BERKELEY – There has never been a question about the ultimate purpose of the Chiang Mai Initiative (CMI), the system of Asian financial supports created in 2000 in that Thai city. That purpose, of course, is to create an Asian Monetary Fund, i.e., a regional alternative to the International Monetary Fund, whose tender ministrations during the 1997-98 financial crisis have not been forgotten or forgiven.
So far, however, the CMI has been all horse and no saddle. Its credits and swaps have never been activated. The distress following the failure of Lehman Brothers would have been an obvious occasion. Yet, revealingly, the Bank of Korea, the central bank hit hardest, negotiated a $30 billion foreign-currency swap with the United States Federal Reserve, not with its ASEAN+3 partners.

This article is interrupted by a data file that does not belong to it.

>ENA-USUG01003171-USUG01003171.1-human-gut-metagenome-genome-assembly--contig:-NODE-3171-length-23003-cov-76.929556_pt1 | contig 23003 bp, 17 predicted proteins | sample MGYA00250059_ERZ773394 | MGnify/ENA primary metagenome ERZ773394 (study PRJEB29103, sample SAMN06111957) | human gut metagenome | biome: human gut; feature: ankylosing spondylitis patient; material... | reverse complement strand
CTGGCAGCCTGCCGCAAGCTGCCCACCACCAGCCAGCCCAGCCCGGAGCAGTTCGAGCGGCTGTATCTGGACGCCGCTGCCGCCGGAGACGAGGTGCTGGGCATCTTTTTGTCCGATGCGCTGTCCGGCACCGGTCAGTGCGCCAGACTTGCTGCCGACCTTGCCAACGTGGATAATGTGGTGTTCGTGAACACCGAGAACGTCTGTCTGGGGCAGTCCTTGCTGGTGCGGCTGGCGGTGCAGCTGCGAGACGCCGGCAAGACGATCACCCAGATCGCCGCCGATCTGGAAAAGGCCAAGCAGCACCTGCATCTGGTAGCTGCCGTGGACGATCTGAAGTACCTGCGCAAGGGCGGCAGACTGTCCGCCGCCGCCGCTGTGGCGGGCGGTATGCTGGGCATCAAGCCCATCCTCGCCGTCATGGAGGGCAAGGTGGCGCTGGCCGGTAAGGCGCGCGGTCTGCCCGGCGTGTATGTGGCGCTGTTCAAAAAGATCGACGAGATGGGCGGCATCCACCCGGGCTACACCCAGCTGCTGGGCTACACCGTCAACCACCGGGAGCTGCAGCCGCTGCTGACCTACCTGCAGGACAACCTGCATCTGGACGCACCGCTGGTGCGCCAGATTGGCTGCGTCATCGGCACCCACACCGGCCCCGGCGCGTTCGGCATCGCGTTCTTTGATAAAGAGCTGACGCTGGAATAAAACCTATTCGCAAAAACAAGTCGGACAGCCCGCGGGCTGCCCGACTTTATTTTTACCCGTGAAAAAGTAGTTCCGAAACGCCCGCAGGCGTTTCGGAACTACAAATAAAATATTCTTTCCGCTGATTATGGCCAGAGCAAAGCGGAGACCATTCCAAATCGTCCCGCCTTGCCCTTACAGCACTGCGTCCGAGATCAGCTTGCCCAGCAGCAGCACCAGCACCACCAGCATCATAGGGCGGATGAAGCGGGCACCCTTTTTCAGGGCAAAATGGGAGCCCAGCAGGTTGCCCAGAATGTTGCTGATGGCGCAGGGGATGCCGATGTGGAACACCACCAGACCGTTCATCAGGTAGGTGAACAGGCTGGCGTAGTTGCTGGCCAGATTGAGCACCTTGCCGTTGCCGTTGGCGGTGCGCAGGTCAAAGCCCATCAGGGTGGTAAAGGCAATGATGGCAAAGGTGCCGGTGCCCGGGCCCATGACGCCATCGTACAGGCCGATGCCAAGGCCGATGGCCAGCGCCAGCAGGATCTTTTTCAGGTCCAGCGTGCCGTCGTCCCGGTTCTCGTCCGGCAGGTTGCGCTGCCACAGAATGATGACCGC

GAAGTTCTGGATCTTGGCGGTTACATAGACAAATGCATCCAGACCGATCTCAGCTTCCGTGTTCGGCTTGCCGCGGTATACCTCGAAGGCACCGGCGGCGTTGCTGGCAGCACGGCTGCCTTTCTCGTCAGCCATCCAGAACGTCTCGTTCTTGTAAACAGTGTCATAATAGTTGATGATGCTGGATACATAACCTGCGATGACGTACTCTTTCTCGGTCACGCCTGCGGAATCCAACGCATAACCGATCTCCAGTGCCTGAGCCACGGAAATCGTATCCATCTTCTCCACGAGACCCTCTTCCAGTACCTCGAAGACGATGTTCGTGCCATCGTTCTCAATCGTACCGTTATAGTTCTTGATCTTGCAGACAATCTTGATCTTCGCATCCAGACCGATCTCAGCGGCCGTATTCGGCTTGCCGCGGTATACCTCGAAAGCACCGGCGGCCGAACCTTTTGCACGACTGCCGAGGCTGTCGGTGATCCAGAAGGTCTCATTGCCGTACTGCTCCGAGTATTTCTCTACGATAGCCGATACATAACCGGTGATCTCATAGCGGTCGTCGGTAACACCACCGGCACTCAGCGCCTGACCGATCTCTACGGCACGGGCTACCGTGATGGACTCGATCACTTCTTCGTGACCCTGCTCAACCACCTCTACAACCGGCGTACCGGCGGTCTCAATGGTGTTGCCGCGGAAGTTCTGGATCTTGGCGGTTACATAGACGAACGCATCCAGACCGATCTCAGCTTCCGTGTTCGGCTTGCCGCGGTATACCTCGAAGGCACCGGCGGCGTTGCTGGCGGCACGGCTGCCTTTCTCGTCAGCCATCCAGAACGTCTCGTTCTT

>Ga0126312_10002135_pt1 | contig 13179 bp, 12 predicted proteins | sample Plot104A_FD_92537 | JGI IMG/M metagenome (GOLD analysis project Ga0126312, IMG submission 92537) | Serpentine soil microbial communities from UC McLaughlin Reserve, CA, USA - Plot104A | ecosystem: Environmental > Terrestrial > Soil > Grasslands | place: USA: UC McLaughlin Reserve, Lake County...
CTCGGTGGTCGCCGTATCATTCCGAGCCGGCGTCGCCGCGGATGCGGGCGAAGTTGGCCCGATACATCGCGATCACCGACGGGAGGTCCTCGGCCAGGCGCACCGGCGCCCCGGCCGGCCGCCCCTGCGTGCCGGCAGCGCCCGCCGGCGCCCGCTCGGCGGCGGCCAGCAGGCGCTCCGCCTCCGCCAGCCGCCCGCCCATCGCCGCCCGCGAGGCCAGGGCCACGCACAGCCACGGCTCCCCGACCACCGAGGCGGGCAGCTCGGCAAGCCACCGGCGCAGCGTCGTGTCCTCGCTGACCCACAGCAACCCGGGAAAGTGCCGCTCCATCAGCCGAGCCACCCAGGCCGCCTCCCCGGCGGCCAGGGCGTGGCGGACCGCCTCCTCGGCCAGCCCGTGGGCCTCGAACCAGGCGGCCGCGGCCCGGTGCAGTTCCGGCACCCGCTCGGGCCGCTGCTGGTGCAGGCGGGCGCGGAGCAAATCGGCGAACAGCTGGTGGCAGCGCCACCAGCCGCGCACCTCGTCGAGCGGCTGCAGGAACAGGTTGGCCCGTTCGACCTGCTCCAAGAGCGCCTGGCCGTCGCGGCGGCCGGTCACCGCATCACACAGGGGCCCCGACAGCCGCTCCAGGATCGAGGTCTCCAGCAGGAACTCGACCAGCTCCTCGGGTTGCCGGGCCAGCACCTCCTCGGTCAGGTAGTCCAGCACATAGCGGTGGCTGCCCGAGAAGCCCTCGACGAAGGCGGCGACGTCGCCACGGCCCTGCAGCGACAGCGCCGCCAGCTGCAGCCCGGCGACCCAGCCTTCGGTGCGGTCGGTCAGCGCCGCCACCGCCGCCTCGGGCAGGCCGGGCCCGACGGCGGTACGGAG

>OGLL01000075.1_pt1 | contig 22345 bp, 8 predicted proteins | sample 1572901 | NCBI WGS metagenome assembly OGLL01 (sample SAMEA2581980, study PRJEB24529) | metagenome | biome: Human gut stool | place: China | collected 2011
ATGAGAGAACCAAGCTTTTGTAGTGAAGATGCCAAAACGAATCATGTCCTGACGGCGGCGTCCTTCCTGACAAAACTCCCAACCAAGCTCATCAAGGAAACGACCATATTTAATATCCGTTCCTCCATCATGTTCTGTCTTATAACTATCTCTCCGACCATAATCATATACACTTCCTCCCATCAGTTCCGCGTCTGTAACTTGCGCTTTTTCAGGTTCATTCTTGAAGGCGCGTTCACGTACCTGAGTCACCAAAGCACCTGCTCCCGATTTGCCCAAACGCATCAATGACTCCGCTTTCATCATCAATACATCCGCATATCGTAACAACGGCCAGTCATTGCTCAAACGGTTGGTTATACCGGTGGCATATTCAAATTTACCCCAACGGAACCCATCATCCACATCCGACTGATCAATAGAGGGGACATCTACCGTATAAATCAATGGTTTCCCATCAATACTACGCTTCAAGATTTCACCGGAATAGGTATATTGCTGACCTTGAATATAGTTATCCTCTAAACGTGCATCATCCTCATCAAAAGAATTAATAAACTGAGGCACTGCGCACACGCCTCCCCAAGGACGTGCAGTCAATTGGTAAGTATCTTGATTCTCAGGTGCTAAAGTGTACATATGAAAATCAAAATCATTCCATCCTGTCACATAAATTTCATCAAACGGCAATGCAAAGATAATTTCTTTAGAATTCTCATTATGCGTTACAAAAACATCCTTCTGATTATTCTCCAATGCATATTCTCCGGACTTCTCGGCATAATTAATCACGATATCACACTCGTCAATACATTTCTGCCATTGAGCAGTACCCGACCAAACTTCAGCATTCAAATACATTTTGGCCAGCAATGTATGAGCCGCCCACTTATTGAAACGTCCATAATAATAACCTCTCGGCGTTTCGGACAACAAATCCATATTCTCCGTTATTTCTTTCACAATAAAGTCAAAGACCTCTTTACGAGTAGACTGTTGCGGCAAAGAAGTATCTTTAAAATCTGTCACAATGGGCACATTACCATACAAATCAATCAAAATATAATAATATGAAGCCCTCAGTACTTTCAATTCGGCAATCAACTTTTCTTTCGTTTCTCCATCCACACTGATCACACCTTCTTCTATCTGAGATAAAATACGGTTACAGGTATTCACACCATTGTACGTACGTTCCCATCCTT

Now, we are told, ASEAN+3 has achieved another great breakthrough, the so-called Chiang Mai Initiative Multilateralization (CMIM), aimed at turning its bilateral swaps and credits into a regional reserve pool. The goal was set in 2005, and last month ASEAN+3 finance ministers negotiated the details. They specified contributions to their $120 billion pool, set down borrowing entitlements, and allocated voting shares.
The agreement on contributions is significant, it is said, because China and Japan will both contribute 32%. In previous regional agreements, like capital subscriptions to the Asian Development Bank, China had always been treated as a second-rate power and asked to contribute less. Indeed, China had shunned Japan’s 1997 proposal to create an Asian Monetary Fund precisely because it worried that it would play second fiddle. That China is now acknowledged as a co-equal means that it will not stand in the way of further cooperation.